Dear Baseball Writers!

Recently, something profound happened in the world of baseball. The baseball writers association of America voted no one into the Hall of Fame this year. It seems even the pure of heart and natural strength of the likes of Craig Biggio and Jack Morris could not even crack their obnoxious unwritten code of worthiness.

The big elephant in the room is the pesky steroid issue. Pete “Charlie Hustle” Rose is also always brought up around this time of year. Then, the issue of moral pride seeps into the longwinded conversation. To that I say simply one word, “seriously?” If you look to athletes for moral support and guidance, you are going to be, for the most part extremely let down. There are some good guys and they are celebrated for their morality (Tim Tebow.) I am a monstrous sports fan, but I know and understand the sacrifices that many athletes make to reach the top. Families are broken and burdens are far from few. Athletes are going to handle this differently depending their background and the determination they use outside of their sporting life. Sports are no different than corporate Americana. The so-called “corporate ladder” is full of creeps and cretins who have stepped on the hearts of colleagues and split up their own families in search of power.

steroids (1)Now let’s talk about steroids. Jose Canseco, Barry Bonds, Sammy Sosa, Mark McGwire and Roger Clemens are the names most affiliated with the steroid era because of their historical statistical significance. The vast problem ran extremely rabid during the late 90’s all the way into 2007 when the Mitchell report was thrown in our faces. Hence, the MLB crackdown. The thing to remember about steroids is it appears that 3/4 of baseball was injecting. Pitchers to big/pigheaded outfielders were on the juice. So what? Does it matter that much if everyone was using? The numbers historically speaking took a hit, yes. However, numbers/records are made to be broken. I hate to use clichés, but seriously folks, don’t be so surprised. I don’t like Bonds either, but if he is elected to the Hall of Fame will all the milk in the world spoil? Baseball blackballed him when he last became a free agent, so his peers have spoken. NFL players live their post playing career lives in constant pain. What is Bonds going to look like in another ten years off the juice? He will probably have a shrunken head and wrinkles abound. That is his choice, and his sacrifice to be the best.

If you want to think that Hank Aaron is the homer king, then think that nobody can tell you your opinion is wrong. If you think that bigot, and all around terrible human being, Ty Cobb (who was one the first Hall of Famers elected), should not yield his hits record to Pete Rose, okay?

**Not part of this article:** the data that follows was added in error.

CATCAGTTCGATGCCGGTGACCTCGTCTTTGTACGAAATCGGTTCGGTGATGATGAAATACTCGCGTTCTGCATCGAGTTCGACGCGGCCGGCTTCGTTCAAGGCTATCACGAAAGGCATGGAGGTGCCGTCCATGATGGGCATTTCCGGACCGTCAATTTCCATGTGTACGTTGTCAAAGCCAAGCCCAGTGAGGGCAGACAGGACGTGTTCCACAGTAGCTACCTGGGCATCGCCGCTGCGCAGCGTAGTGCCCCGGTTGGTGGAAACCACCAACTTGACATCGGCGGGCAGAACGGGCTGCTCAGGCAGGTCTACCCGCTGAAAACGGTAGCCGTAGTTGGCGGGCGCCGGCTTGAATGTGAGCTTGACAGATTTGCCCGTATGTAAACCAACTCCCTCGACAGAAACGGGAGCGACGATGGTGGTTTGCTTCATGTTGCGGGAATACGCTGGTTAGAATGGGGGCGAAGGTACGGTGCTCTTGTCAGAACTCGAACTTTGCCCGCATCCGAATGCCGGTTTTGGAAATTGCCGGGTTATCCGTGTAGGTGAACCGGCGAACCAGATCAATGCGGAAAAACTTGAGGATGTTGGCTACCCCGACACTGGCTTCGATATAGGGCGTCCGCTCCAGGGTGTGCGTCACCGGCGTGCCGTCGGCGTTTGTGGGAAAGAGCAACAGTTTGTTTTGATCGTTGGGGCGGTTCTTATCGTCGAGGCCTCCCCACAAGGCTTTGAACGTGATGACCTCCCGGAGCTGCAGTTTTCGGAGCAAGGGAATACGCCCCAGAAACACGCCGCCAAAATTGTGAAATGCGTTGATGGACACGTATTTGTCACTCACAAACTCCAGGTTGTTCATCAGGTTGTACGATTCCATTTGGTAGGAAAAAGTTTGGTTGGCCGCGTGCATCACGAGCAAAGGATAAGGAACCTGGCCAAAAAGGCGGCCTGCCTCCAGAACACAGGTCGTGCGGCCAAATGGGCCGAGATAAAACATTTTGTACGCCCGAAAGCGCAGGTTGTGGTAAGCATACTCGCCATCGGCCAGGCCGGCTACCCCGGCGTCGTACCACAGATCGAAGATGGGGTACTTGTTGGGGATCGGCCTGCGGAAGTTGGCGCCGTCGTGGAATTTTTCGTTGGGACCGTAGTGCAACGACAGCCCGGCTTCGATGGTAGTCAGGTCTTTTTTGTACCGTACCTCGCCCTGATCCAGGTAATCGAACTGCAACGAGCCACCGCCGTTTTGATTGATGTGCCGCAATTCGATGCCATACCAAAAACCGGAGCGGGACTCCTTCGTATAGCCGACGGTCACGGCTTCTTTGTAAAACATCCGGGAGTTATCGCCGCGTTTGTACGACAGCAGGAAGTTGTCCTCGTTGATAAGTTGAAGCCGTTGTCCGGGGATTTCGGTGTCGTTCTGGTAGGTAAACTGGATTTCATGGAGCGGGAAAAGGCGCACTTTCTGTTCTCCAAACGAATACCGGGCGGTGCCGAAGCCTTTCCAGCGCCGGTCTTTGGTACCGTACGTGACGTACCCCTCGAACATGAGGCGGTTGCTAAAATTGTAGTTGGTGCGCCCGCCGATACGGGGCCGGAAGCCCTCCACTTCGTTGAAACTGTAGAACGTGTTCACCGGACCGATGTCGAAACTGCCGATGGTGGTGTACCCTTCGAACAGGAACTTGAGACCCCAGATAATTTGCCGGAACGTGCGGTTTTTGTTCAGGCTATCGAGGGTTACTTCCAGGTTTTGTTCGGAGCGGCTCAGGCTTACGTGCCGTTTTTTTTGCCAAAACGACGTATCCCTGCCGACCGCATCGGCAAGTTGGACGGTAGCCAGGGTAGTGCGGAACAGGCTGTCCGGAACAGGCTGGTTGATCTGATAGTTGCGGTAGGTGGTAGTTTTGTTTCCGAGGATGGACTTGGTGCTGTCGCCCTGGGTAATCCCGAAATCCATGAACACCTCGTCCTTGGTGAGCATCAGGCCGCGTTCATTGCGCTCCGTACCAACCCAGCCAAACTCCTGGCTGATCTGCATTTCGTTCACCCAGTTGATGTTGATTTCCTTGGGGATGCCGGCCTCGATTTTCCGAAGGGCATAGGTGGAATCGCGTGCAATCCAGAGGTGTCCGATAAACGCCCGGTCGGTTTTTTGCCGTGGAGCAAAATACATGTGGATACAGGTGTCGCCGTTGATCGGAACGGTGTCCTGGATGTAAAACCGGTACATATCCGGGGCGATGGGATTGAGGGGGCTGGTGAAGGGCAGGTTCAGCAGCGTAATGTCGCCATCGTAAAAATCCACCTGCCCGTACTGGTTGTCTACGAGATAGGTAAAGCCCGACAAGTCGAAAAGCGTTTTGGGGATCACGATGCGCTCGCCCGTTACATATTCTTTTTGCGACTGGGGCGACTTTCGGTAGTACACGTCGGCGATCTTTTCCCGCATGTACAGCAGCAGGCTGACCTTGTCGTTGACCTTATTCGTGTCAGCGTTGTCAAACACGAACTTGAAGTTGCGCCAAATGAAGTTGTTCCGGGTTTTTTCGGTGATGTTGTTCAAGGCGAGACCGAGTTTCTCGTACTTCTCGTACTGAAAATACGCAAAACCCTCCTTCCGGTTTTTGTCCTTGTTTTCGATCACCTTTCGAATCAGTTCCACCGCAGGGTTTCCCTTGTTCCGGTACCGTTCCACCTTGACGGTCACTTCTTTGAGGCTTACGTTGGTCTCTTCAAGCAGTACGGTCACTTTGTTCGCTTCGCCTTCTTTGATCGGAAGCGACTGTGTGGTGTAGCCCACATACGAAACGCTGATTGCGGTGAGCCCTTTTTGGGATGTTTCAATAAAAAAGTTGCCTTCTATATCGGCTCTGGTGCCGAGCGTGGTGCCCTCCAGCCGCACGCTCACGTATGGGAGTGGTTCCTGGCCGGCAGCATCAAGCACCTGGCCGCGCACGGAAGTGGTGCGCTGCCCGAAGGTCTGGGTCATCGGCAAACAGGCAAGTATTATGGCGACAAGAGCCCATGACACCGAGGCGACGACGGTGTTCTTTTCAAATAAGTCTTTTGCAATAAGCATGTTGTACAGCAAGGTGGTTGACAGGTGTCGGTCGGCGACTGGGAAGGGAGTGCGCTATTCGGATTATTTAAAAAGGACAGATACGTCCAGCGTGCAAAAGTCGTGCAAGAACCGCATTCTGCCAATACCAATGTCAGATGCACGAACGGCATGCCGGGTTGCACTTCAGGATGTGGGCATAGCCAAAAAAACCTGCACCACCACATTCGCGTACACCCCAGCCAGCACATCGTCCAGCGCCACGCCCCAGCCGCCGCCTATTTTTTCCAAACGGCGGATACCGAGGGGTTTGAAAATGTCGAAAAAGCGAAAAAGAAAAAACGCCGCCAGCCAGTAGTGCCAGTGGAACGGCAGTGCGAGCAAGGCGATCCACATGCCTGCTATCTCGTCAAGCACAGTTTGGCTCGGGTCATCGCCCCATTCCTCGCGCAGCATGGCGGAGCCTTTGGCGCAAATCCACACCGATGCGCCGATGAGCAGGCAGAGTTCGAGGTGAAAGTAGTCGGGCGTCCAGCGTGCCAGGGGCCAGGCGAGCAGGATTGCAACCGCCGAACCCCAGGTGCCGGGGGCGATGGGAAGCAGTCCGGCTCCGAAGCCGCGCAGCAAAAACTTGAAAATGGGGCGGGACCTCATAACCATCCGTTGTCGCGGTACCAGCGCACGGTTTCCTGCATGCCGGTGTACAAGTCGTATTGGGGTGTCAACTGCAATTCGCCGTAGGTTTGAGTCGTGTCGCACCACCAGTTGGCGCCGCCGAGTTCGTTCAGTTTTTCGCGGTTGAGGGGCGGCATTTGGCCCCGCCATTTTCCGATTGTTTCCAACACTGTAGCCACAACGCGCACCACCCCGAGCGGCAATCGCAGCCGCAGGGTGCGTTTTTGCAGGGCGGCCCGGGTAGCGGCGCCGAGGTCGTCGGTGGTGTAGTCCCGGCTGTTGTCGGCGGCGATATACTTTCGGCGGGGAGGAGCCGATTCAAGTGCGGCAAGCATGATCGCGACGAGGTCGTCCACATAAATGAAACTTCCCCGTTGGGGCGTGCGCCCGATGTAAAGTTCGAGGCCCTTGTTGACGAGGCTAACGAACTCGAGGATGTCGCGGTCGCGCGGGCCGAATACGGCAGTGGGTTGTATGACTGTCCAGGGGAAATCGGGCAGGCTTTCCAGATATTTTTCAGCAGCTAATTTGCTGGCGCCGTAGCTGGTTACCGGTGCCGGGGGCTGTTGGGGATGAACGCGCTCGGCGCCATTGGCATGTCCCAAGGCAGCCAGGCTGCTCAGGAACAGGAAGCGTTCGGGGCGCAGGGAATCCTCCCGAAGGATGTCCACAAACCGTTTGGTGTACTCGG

It has been said that the McGwire/Sosa homer derby that was the 1998 season revived baseball post Expo killing strike. You know what it did. You know you watched it and you even teared up when McGwire hit number 62. Finally, you shook your head when number 70 sailed into the bleachers as if that record would was going to last for 50 years.

I mentioned earlier, very briefly, the names Craig Biggio and Jack Morris. Those two are the real snubs in my eyes. The great Bill James touts Biggio has a little stats juggernaut. Mainly because in 1997 Biggio was hit by 34 pitches. That same year he also did not ground into a double play. Lost in the juicer were the 3,060 hits that Biggio amassed. Only 28 Major Leaguers have ever reached the 3,000 hits plateau. He also swiped 414, bags and scored 1,844 runs (14th all time.) Craig is also fifth all time in doubles with 668, that’s three more then George Brett. Biggio was good a clean guy. He started and thrived at three different positions in the field. He was a team player with a motor that was always idling.

Jack Morris pitched arguably the best World Series performance ever in 1991. It was game seven, and he tossed 10 innings of shutout baseball. If one game alone can automatically punch a ticket to Cooperstown, that has to be it. Morris did win 254 games, and he holds a career ERA of 3.90. He also struck out 2,478 batters: is that good enough? Oh yeah, I don’t have a vote.

Other notables include Fred “long arms” McGriff, Don Mattingly, Jeff Bagwell, Tim “Rock” Raines, Lee Smith, Curt Schilling and Mike Piazza. Bernie Williams has also now been rendered ineligible since he garnered less than five percent of the vote. Dale Murphy is also now ineligible because his 15-year window has passed. I guess, in my mind these players listed in this paragraph are all Hall of Famers. McGriff has 493 careers bombs 1,550 RBI’s and 2,490 hits. He has 100 more RBI’s than Mark McGwire and his career batting average is higher .284 compared to .263 for McGwire.

Lee Smith retired as the all time save leader but he might be a victim of circumstance since his career started in 1980 eleven years after the save was made an official stat.

Mattingly’s career batting average of .307 and 2,153 hits always seemed worthy to me. Although, his numbers are very similar to Dale Murphy’s totals. Murphy did many more homers (398) compared to “Donnie Baseball’s” 222 career jacks. The other big difference is Murphy’s career batting average of .263. They both finished with a respectable OPS: Murphy’s (.815) and Mattingly’s (.830). The rest of the stats are drastically similar; that’s why I believe Mattingly who only has two years left to get in enshrined will probably not.

Jack Morris has one year left and this was Craig Biggio’s first year, so he has 14 more to go. I hope Biggio remembers that it took Joe DiMaggio three years to get in.

Josh Johnson

Categories: FOR THE FUN OF IT!

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